It's odd to think that any one game could inspire players from all walks of life to set aside two days and flock to one location in celebration, but MMORPGs are unique in that they are as much instruments for social networking as they are video games. Because of this, perhaps it isn't all that surprising to see such fantastic devotion as we've seen here at Final Fantasy Fan Festival (say that five times fast), Square Enix's annual party celebrating all things Final Fantasy XI.

The event, limited to just 1500 attendees, also doubles as a launch party of sorts for the MMO's latest expansion, Wings of the Goddess, which ships on November 20. Goddess adds a number of interesting changes to the existing formula, including two new jobs – Dancer and Scholar – as well as takes the setting back in time to let players take part in, and possibly change the events that helped shape the history of Vana'diel. To find out more about this game, as well as the other changes Square Enix has in store for the MMO, we went straight to the horse's mouth, and joined a handful of other journalists in a private interview session with the game's development team, including Hiromichi Tanaka, Akihiko Matsui, Mitsutoshi Gondai, Kouichi Ogawa, Kenichi Iwao, and Sage Sundi.


As we sat down in the posh Anaheim Hilton hotel suite, we asked the team about the unique challenges presented in developing Wings of the Goddess, which takes place some two decades prior than the events depicted in previous Final Fantasy XI adventures. Ogawa, who served as the director on not only this latest expansion but Treasures of Aht Urhgan as well, immediately chuckled at this. "One of things that was challenging when creating this system," recalled Ogawa via a translator, "is that you're only going back in time twenty years, and so you can't do something that's too dynamic because then something so big would really directly affect the present. Trying to come up with things that are exciting for the players but also aren't too big because of the limited time [was a challenge]."

He further explained: "As for doing things in the past that will change the situation in the present, for the first patch and this first update there won't be many things that will affect it yet, but we plan on adding those in future patches."

Describing some of the impetus for creating the expansion's new jobs, Mitsutoshi Gondai, Final Fantasy XI's planner, commented that the team created the Dancer to be "a front line character that could also do healing as well," while the Scholar is designed to be "a back line magic user-type player that focuses more on abilities than just magic." Gondai also noted that both jobs "will have a lot of benefits when used as support jobs because they have a lot of abilities."

"On a whole we felt that there weren't enough pure back line players like the White Mage and the Black Mage," continued Gondai, "and so with these two new jobs you'll have a pure magic user with the Scholar and also a front line player that can also use White magic." Talking about the Dancer specifically, the team noted that the class is designed to work well in smaller parties, such as groups of 3 "where you don't have enough people but would still be effective so you wouldn't have to get a White Mage."

One thing that really got the crowd screaming with excitement during the event's opening ceremonies was the unveiling of an official windowing utility for Final Fantasy XI, which aims to replace unsupported third party tools such as Windower and allow players to run the popular MMO within a scalable window rather than just in full screen. Final Fantasy XI producer Tanaka called the addition a "natural progression" given Microsoft's Games for Windows branding, adding belief that "probably most all games are going to be using these windowed modes now."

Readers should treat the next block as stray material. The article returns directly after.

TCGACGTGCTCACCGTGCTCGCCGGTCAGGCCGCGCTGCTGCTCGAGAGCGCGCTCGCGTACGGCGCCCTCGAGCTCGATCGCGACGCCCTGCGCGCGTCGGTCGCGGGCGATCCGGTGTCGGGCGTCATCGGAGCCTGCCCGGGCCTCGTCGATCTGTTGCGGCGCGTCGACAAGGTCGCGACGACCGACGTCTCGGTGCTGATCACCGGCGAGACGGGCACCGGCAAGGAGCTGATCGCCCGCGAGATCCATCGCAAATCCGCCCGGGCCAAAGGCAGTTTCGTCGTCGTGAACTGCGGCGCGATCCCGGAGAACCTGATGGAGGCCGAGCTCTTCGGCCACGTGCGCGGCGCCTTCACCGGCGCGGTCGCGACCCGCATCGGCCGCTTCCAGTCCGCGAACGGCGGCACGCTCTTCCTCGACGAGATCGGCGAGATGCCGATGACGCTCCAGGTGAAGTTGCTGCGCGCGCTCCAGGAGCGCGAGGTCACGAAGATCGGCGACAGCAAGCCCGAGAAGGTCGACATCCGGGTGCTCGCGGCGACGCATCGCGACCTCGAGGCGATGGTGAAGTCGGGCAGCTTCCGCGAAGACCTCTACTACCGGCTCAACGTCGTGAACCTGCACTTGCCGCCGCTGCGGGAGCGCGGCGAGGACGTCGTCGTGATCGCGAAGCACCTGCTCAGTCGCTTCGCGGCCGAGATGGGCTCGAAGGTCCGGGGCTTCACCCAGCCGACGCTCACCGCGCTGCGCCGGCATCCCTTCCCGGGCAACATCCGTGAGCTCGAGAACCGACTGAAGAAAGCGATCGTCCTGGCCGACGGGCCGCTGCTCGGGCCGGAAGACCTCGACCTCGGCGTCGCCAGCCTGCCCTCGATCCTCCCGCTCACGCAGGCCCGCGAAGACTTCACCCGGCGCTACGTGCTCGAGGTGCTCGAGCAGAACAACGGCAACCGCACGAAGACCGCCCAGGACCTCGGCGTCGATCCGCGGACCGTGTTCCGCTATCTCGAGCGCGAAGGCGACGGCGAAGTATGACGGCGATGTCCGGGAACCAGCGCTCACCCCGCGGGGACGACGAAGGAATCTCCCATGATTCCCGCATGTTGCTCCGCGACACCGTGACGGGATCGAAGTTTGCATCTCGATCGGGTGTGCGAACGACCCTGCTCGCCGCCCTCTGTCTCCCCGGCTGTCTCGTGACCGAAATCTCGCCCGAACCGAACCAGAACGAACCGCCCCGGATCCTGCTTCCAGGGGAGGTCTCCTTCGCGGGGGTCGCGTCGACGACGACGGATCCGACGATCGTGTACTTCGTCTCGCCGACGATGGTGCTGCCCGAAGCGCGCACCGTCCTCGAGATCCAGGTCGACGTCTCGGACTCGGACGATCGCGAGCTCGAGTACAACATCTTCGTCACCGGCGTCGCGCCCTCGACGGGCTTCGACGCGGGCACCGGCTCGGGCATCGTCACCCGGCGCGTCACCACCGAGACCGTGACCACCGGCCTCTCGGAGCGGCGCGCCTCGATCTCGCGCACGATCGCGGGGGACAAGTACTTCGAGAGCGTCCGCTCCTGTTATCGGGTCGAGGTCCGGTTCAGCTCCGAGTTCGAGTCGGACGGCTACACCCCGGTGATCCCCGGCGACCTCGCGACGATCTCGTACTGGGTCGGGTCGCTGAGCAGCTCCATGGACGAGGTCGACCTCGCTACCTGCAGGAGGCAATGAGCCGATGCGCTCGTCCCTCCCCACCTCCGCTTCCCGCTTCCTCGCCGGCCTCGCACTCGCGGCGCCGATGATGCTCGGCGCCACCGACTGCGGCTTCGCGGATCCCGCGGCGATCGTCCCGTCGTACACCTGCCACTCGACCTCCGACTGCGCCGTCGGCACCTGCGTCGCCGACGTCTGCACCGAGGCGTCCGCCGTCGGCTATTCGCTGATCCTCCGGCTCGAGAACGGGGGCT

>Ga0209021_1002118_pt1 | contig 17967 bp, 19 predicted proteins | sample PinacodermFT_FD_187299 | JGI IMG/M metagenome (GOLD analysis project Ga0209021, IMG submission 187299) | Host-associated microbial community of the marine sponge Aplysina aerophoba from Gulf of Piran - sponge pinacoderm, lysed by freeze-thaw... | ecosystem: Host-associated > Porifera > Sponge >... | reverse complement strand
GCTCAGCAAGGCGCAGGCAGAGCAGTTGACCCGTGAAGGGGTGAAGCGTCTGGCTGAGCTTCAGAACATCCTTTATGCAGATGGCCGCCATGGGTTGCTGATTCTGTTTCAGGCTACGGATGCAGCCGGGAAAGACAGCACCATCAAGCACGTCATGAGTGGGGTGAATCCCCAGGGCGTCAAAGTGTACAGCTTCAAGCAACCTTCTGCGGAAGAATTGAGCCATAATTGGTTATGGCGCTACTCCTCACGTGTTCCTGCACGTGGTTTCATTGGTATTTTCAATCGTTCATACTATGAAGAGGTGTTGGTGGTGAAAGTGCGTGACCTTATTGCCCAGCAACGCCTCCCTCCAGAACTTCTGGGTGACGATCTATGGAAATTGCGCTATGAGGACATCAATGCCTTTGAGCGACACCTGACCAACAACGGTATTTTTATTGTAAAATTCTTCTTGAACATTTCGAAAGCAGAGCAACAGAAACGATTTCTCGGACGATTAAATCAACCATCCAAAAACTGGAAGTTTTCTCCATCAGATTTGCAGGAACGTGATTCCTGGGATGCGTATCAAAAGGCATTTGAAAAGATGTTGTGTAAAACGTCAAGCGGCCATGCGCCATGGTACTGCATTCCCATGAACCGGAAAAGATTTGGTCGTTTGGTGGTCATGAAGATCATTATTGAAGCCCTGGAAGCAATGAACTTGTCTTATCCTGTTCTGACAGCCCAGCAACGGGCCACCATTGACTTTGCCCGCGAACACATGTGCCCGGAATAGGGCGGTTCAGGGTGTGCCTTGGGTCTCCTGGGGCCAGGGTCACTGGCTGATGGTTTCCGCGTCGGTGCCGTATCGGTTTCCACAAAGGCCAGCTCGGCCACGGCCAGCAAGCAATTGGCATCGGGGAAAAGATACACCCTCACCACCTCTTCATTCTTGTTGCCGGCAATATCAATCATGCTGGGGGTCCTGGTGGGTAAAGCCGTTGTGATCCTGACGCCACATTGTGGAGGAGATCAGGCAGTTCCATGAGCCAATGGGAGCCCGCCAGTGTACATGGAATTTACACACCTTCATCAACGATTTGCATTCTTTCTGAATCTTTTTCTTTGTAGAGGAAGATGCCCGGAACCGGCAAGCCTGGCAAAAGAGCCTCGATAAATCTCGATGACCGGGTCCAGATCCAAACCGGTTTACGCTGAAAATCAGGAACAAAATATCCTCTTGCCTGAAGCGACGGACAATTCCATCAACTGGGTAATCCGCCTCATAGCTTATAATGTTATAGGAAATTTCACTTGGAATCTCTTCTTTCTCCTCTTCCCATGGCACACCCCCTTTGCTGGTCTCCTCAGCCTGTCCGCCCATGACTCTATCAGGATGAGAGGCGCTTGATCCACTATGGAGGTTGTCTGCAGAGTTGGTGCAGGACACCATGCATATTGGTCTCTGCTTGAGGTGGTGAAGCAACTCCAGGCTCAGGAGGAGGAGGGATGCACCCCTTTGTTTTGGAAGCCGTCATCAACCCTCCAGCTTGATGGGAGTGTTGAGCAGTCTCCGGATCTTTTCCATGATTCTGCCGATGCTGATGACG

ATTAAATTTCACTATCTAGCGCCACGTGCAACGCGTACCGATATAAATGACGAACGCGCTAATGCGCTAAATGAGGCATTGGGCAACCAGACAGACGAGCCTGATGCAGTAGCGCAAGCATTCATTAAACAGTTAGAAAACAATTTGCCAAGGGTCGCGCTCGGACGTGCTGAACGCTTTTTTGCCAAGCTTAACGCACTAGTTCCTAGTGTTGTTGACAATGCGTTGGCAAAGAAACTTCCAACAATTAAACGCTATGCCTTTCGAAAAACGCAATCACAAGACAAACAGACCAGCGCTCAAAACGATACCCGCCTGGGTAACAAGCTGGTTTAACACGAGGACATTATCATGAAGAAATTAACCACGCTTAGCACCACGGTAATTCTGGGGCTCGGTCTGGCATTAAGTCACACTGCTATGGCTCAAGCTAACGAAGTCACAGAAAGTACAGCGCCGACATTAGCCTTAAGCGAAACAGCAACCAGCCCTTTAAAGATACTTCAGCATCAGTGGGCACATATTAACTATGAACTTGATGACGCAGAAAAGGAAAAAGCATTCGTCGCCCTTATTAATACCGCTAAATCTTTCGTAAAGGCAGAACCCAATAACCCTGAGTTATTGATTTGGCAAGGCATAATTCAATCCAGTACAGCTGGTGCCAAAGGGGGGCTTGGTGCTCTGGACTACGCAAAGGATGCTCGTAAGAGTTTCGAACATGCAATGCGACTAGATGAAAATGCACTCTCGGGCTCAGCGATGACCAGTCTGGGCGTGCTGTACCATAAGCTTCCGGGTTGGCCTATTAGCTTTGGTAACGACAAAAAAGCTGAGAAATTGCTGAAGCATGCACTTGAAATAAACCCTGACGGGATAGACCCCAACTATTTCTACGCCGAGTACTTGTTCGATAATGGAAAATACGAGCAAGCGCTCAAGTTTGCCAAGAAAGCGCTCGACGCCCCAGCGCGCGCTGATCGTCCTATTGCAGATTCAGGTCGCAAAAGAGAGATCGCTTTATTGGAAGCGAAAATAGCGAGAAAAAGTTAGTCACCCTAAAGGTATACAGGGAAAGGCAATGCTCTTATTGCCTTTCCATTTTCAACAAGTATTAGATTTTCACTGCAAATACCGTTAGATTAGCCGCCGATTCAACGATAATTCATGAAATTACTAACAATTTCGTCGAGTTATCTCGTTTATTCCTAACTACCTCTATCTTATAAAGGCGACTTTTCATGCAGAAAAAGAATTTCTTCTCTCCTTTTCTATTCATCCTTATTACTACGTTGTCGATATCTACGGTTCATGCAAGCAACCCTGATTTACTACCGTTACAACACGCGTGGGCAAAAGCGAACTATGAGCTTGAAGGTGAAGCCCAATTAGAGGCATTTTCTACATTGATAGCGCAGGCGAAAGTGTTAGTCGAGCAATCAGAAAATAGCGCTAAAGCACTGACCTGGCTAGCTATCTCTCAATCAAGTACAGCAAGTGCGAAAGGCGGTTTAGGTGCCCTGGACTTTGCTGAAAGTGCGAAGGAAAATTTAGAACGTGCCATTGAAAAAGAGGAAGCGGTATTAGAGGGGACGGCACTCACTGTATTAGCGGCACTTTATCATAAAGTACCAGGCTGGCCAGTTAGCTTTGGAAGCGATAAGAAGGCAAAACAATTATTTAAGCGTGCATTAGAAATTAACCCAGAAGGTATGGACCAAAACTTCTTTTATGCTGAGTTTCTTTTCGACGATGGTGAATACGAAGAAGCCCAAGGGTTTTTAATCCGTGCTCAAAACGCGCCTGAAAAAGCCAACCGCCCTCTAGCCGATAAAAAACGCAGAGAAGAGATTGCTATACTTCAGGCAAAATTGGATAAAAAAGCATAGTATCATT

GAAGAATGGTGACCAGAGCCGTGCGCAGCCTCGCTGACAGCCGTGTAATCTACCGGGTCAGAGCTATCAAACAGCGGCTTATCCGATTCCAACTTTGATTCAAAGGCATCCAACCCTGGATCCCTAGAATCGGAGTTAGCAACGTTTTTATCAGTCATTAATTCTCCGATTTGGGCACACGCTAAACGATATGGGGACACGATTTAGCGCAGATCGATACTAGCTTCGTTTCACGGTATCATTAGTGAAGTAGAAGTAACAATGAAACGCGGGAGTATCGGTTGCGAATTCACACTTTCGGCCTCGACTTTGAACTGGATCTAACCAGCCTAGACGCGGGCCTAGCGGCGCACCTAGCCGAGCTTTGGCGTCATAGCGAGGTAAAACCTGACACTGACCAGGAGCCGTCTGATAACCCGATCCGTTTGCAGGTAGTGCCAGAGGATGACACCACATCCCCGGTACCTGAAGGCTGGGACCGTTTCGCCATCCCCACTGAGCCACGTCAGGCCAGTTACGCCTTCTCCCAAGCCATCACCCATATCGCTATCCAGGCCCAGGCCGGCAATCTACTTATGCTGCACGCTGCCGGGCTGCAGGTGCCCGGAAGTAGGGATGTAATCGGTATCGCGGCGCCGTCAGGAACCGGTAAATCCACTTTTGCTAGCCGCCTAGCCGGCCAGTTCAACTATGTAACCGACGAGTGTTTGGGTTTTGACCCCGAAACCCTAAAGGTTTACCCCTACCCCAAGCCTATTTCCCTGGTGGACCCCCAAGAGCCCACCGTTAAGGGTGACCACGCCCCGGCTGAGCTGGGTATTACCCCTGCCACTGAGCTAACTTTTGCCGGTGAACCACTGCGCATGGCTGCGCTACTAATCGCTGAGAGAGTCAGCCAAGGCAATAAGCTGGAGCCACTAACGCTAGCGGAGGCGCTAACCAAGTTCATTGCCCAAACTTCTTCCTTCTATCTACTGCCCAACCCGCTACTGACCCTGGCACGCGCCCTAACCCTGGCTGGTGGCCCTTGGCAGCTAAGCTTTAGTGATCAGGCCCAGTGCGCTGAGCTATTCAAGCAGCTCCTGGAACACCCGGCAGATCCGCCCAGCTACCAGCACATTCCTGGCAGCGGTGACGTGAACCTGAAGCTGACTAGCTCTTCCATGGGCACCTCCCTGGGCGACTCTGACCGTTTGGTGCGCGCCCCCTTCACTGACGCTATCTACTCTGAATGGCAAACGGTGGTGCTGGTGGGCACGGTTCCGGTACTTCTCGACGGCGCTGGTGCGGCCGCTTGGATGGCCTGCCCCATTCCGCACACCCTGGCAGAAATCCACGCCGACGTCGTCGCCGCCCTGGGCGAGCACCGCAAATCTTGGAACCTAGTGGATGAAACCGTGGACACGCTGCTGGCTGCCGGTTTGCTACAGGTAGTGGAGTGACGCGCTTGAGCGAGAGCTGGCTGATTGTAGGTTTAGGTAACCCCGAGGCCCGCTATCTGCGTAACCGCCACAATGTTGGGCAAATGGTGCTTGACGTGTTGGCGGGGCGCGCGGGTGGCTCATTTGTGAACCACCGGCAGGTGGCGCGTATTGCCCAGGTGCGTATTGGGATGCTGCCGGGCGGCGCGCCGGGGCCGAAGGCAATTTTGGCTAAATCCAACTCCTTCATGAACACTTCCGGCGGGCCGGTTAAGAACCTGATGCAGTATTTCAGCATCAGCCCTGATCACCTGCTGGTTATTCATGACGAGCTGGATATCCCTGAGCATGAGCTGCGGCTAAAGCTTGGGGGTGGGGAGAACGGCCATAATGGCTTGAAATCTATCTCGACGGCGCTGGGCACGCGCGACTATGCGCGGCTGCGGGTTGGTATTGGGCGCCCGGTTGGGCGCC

But does this mean that Square Enix plans to begin enforcing any sort of ban on the the current Windower and other similar tools? The producer wouldn't go that far, though Tanaka did comment that Square Enix has been "trying to crack down on the uses of the tools that aren't made official by the FFXI project on a whole."

This is understandable given that many players do use these utilities to cheat, though other players simply use these third party tools to overcome a number of legitimate interface issues in the game in order to make playing certain classes in particular much easier, a benefit Tanaka downplayed, stating that there will be "no support on our side" for such interface-enhancing plugins. However, Tanaka did state that the team plans to "increase the number of macros so that people will have up to 4,000 macro buttons."

"Probably the trickiest thing about these tools that a lot of the players are using right now is that they're pretty dangerous programs," explained Tanaka, who called the official option a "much more stable a safe tool" than those not supported by Square Enix. "We're hoping that a lot of players who happen to be using those will move to this new one because it's a lot more stable and shouldn't have problems with their systems."

Wrapping up, the interview was concluded on a lighter note as the team was approached on a topic on the minds of most end-game communities, namely how to kill Absolute Virtue, considered to be the MMO's toughest monster. This question got a rise out of the whole team as everyone began to laugh. The developers admitted that they intended to bring a video to the event showing how to defeat the notorious creature but they simply ran out of time. "There are still plans on making it," chuckled Ogawa, "but we don't think we'll be able to kill it in the working hours so someone's going to have to do overtime."

This article was originally published on Massively.
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